I've often thought that without the nostalgia effect shooting actual film at a wedding wouldn't be popular. That 'look' that everyone talks about carries with it memories that figure into the emotional effect the video has - makes it seem more real in a way because the shaky 8mm film look was what an entire generation's memories are embedded in. As a format it has so many drawbacks that its unbelievable to me that a couple would pay so much to have their day recorded with film, but the nostalgia factor gives it a higher perceived value despite much lower production values...
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Old December 20th, 2007, 12:56 PM   #6
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Quote:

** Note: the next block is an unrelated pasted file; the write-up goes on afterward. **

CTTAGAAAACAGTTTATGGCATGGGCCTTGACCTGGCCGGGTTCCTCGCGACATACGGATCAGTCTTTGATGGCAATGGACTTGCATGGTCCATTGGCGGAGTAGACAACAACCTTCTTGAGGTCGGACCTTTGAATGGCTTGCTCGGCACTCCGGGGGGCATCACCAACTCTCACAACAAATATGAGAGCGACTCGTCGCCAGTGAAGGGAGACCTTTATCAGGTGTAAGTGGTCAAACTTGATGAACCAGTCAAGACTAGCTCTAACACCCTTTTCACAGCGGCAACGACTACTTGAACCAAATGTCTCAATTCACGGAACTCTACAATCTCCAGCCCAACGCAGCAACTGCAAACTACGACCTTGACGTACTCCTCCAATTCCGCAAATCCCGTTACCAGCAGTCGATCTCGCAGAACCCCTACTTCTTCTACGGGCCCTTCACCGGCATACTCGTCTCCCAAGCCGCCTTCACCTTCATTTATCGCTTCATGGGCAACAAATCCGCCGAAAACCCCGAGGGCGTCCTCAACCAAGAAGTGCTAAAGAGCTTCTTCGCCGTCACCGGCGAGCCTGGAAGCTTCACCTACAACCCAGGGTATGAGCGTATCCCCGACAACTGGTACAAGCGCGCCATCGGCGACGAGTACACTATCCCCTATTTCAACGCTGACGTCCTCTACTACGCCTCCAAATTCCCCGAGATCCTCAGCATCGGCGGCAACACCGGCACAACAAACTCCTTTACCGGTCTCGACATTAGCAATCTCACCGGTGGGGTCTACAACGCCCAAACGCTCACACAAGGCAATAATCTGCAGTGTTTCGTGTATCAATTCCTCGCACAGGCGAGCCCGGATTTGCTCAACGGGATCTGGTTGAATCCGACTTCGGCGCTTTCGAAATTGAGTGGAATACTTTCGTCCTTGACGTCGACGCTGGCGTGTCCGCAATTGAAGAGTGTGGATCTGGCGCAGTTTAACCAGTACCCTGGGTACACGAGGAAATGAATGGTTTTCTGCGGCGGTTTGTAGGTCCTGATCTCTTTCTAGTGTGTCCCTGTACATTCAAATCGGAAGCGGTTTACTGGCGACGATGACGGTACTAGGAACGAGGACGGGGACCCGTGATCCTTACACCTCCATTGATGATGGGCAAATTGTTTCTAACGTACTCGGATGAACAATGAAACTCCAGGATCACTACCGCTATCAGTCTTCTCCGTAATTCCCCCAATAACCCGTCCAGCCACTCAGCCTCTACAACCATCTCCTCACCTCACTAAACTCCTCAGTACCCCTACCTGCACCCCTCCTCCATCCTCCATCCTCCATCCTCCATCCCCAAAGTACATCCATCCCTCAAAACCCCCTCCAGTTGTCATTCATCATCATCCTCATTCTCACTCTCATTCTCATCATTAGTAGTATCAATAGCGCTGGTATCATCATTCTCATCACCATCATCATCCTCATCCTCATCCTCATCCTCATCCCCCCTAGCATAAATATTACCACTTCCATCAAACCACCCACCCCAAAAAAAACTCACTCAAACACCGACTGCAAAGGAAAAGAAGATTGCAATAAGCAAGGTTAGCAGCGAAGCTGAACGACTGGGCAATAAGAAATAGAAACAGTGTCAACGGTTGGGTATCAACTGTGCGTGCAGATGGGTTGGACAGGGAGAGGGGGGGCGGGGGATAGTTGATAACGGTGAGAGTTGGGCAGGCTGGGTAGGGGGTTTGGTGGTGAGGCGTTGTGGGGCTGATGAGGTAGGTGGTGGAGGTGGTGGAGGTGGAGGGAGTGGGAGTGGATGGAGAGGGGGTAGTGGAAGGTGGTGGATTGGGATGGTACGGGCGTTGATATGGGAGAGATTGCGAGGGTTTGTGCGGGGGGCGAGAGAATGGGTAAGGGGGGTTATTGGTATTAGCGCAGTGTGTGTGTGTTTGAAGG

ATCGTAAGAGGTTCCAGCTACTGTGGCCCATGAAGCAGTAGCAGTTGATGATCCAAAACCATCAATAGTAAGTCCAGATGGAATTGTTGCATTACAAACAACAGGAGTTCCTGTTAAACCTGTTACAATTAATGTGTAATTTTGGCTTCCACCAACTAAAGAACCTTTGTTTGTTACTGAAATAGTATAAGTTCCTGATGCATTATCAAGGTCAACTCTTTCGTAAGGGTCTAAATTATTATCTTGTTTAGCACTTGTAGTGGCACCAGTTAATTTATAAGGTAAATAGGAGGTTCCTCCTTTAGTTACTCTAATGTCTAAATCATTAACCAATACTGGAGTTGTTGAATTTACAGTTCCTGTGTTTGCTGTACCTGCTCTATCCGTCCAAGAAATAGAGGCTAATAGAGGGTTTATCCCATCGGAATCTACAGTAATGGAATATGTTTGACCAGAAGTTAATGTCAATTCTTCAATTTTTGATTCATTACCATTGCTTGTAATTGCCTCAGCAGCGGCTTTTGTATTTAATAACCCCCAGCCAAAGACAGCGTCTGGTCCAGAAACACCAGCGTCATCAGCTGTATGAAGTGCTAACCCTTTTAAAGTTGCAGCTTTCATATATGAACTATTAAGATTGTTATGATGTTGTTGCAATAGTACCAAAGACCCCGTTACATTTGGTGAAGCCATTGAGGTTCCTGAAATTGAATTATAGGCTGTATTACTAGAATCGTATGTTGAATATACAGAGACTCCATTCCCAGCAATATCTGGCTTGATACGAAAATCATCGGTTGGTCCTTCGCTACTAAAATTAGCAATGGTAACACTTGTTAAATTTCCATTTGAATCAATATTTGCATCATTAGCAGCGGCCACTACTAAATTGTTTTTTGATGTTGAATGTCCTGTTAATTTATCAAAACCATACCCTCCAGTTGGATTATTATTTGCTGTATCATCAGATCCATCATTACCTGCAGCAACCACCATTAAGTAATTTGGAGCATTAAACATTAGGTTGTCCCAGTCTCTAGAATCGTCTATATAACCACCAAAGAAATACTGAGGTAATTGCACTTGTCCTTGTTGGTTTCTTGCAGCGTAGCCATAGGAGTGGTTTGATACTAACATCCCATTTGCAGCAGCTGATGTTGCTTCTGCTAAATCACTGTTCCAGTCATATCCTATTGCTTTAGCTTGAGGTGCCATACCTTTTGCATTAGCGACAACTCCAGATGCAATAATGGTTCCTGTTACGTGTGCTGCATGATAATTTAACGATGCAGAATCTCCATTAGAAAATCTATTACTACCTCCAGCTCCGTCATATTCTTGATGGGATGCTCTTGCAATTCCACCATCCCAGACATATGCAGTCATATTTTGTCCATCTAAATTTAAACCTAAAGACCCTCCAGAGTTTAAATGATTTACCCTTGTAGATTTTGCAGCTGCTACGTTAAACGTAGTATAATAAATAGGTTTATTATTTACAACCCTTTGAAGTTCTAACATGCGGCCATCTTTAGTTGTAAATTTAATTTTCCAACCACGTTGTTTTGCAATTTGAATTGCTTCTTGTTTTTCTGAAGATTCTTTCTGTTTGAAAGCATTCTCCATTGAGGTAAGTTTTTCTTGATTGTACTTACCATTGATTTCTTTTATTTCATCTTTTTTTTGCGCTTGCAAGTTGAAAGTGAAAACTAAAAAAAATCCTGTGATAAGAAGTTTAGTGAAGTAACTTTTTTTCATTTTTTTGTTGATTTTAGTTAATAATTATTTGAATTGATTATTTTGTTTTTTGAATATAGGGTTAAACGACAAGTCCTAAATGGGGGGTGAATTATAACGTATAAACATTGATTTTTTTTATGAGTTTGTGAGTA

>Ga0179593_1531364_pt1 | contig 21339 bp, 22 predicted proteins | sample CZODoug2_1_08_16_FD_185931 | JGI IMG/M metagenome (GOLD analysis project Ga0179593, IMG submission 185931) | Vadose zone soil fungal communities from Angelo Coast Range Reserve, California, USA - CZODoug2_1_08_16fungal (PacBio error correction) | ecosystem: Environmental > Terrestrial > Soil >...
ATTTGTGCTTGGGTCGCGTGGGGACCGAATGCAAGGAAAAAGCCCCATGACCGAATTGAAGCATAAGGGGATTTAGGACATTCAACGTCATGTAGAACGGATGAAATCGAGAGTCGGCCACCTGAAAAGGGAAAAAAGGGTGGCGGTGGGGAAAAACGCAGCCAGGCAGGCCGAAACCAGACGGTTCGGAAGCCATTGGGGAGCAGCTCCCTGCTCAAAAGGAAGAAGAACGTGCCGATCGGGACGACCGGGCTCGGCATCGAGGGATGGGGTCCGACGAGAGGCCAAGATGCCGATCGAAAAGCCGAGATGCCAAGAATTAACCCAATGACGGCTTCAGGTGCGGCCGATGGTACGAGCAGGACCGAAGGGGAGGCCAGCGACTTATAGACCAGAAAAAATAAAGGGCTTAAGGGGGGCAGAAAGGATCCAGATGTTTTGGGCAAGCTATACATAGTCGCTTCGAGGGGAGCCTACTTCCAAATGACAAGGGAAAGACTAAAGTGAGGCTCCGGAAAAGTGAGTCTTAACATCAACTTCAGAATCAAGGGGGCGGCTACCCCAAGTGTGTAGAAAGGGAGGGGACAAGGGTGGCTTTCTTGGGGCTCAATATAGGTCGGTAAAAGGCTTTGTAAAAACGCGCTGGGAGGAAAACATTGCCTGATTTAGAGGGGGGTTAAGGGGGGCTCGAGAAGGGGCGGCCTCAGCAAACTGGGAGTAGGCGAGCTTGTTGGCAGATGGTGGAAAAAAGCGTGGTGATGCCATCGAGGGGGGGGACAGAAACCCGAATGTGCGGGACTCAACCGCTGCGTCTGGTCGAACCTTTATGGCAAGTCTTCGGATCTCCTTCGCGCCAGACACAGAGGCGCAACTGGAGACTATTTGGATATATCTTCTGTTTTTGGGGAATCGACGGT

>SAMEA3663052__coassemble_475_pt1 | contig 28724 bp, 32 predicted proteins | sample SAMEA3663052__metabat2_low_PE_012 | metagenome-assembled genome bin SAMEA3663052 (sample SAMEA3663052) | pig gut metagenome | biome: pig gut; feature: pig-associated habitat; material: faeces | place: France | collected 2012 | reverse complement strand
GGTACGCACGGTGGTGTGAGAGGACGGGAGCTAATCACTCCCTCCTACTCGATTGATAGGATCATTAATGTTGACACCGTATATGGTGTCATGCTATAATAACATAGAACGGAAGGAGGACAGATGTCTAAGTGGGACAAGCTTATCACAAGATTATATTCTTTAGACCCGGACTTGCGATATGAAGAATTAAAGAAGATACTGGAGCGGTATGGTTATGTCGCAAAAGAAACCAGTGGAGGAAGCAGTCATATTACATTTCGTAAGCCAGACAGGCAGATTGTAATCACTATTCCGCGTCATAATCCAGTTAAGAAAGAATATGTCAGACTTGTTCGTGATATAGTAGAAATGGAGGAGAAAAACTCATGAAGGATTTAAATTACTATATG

Originally Posted by Peter Ralph View Post
but I have long thought that when we add all the professional glitz and polish we lose something - or is it just me?
It's just you. :)

But you may be on to something....

I watched a hollywood flick the other night... The Bourne Ultimatum. Your footage makes that one look like you shot from a tripod. :)

Seriously, I could barely watch the Hollywood movie. It was so bad you could tell when the cam operator was doing it on purpose just to achieve the look.

I just can't bring myself to shoot that way (on purpose anyway). I like rock-steady footage and nice, clean pans/zooms.
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Old December 20th, 2007, 02:24 PM   #7